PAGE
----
Expanding overseas: How to address legal issues when looking to do work in Europe

Smart Business

Companies looking to expand overseas may experience a different business culture and need to be aware of the legal issues they may face.

“It’s important to prepare beforehand and ensure you’re complying with all of the different EU and German laws that come into play,” says German native Katja Garvey, an associate at Kegler, Brown, Hill + Ritter.

Smart Business spoke with Garvey about legal issues to consider when doing business in Europe, and particularly in Germany.

What are the main concerns when expanding a business in Europe?

First, a U.S. company needs to decide what type of business entity it is going to establish. German business structures are fairly similar to the U.S. and have certain requirements, such as minimum capital investment, that need to be taken into account. For example, Germany has an LLC equivalent called GmbH. The law is the same in each of Germany’s 16 states, which makes it easier for new businesses to establish themselves in multiple states without making substantial modifications to their business objectives. Other critical concerns are the protection of intellectual property rights, employment issues and tax considerations. 

How can intellectual property (IP), including trademarks, be protected in Europe?

It’s crucial to protect your company’s IP before you commence business. To protect their IP, companies are advised to register any trademarks or patents in the European countries that are or could be important markets. Registration in the U.S. does not protect your IP rights in any other jurisdiction. U.S. companies have the option to register their patents and trademarks with the Office of Harmonization in the Internal Market or the World Intellectual Property Organization, designating the EU as a preferred option if they desire to be protected in several countries, and not just in Germany.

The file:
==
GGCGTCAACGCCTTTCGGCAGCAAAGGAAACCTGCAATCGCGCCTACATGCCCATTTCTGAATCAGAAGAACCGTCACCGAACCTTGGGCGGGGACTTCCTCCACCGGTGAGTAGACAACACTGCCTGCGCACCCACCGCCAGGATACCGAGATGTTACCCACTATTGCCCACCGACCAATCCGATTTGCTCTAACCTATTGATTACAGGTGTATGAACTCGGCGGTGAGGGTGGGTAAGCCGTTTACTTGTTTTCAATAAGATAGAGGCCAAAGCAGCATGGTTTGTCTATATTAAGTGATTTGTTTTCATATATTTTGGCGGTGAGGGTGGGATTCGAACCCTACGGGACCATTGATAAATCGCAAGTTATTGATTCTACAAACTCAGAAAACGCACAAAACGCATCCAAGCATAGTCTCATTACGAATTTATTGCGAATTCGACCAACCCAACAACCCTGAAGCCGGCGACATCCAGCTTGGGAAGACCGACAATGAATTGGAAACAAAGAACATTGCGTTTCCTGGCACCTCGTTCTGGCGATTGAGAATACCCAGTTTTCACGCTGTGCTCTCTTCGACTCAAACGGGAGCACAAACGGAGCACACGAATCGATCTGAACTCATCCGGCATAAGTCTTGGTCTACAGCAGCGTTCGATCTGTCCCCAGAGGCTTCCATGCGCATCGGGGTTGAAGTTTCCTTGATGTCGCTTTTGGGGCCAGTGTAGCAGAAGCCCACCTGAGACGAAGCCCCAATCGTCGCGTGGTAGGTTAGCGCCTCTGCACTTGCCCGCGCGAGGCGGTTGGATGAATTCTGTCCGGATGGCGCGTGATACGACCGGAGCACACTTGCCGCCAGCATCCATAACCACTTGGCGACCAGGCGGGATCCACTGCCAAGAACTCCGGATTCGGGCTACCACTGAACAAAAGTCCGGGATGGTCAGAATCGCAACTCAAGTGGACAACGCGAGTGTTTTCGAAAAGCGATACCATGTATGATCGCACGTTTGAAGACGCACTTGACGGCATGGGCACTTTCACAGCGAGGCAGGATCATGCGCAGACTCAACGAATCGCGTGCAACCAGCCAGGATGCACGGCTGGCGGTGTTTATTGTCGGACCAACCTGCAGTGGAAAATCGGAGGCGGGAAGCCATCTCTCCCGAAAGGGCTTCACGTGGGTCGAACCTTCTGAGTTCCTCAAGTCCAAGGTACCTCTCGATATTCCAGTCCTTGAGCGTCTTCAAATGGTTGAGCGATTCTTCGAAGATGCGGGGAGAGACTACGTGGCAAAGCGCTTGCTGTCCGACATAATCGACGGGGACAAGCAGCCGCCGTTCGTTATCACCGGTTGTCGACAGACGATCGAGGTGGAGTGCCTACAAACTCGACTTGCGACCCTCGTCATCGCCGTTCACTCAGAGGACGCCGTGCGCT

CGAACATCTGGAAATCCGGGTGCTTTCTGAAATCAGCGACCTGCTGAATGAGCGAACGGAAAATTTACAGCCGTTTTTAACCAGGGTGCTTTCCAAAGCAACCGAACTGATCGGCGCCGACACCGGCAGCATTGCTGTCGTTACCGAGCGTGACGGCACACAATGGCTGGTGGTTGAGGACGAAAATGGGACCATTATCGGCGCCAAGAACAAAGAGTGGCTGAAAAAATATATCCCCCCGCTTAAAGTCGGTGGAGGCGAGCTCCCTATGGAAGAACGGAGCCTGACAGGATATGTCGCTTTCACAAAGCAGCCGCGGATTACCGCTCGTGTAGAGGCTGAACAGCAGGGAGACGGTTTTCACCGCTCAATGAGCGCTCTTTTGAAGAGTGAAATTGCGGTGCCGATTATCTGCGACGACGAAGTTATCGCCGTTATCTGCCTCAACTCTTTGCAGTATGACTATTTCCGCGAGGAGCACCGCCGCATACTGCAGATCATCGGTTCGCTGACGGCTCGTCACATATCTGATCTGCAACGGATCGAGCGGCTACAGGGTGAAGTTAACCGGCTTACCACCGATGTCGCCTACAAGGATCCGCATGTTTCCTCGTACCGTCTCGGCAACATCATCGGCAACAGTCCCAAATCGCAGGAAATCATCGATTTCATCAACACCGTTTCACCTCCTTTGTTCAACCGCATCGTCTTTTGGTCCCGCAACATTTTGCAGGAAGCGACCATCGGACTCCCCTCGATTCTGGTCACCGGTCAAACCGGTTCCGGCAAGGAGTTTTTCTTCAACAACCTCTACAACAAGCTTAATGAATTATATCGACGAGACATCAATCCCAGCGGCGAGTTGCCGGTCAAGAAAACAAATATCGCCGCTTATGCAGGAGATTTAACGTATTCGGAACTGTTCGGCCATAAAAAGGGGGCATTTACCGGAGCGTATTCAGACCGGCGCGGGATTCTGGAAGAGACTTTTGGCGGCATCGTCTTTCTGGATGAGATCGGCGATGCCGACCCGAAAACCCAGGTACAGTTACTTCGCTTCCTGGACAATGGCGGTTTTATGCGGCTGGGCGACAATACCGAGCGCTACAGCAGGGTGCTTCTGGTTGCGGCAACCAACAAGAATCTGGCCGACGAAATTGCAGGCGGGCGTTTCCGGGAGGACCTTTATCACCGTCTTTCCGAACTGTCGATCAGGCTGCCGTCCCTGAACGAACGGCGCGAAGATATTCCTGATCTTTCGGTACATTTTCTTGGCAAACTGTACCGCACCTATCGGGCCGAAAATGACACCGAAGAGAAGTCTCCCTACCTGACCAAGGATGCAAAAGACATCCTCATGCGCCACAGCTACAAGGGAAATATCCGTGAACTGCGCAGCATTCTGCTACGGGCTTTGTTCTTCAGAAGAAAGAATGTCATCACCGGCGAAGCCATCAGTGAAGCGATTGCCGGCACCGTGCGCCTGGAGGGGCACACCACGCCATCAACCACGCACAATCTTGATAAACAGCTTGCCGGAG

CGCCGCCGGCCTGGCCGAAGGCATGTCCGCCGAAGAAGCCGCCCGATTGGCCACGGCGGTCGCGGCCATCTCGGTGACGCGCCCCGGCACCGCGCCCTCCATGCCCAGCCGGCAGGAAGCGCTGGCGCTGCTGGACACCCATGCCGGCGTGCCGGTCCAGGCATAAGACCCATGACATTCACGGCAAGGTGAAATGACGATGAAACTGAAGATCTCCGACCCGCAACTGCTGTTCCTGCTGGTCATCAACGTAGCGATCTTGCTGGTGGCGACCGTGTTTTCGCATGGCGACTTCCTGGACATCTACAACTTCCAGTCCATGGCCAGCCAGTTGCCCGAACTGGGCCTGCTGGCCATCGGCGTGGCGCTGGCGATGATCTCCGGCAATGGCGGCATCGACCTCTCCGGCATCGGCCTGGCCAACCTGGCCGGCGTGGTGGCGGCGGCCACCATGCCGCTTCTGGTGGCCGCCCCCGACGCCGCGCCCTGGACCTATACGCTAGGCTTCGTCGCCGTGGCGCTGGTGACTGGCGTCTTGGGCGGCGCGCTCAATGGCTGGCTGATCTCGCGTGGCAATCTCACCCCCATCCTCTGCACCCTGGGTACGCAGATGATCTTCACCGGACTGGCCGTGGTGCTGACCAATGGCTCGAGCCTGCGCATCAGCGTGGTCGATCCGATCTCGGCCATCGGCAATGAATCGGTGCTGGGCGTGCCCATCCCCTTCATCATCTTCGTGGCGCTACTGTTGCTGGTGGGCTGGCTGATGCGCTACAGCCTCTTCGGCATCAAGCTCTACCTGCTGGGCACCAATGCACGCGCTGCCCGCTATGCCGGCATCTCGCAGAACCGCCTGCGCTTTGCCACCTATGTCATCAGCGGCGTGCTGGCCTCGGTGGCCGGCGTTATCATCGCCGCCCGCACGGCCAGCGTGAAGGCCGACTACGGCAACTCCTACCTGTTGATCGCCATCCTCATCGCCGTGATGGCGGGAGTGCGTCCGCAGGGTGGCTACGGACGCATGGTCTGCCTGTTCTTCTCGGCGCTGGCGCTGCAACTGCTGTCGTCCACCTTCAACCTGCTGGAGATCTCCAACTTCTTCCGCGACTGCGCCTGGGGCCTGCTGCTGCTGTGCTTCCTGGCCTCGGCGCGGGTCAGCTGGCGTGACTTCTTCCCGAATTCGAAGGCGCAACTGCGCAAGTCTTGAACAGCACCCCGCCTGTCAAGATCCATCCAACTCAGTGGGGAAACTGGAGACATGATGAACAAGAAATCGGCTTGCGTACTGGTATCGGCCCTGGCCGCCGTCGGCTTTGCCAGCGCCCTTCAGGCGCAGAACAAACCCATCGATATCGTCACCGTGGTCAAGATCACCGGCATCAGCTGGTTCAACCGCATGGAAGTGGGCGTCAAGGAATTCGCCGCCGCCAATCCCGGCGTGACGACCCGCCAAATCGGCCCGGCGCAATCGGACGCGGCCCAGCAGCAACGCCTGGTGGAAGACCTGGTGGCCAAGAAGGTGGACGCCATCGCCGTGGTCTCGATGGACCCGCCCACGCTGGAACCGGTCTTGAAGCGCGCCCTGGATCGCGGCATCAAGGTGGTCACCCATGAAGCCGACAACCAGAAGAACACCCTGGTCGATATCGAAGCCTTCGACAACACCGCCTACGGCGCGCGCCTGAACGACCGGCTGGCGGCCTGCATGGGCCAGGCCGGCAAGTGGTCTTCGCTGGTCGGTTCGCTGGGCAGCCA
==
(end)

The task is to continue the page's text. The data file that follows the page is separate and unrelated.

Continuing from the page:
What adjustments need to be made regarding employee policies and procedures?

A company should first decide if it will hire local workers or bring employees from the U.S. German labor laws are more favorable toward employees than laws in most U.S. states, especially in regards to providing statutory protection for hiring and firing. To dismiss an employee, there are statutory requirements to provide notice periods, which vary depending on the duration of employment. For example, four months’ notice is required if an employee has been employed for 10 years.

The Mutterschutzgesetz (mother protection law) provides important labor protections for female workers in Germany. Female workers are entitled to paid maternity leave for the first year (and up to three years total before the child’s eighth birthday). The obligation of an employer is limited to paying for the six weeks leading up to the birth and eight weeks after. 

What else do businesses need to consider?

Tax implications should be an important consideration. Companies should structure their transactions in accordance with the U.S.-Germany Tax Treaty, the provisions of which minimize double taxation.

Germany has certain tax incentives available in an effort to build industry in the eastern part of the country, which is still less developed than the west. There is an initiative to create a Silicon Valley-like industry in the Dresden area, called Silicon Saxony. It has succeeded in attracting high-tech industry and could be an appealing option for high-tech Ohio companies to consider as their location in Germany.

Germany might not be the best location for some labor-intensive, manufacturing businesses because wages tend to be high compared to emerging markets. However, for a U.S. company in a high-tech industry, requiring skilled workers, Germany would be an attractive destination. Most importantly, Germany has been the driving force behind the European economy and is a stable location for U.S. companies looking to do business in Europe.

The importance of the German market to U.S. companies cannot be overstated. According to www.export.gov, Germany is the largest European trading partner of the U.S. and the sixth largest market for U.S. exports. According to JobsOhio, Germany is second in terms of foreign direct investment in Ohio.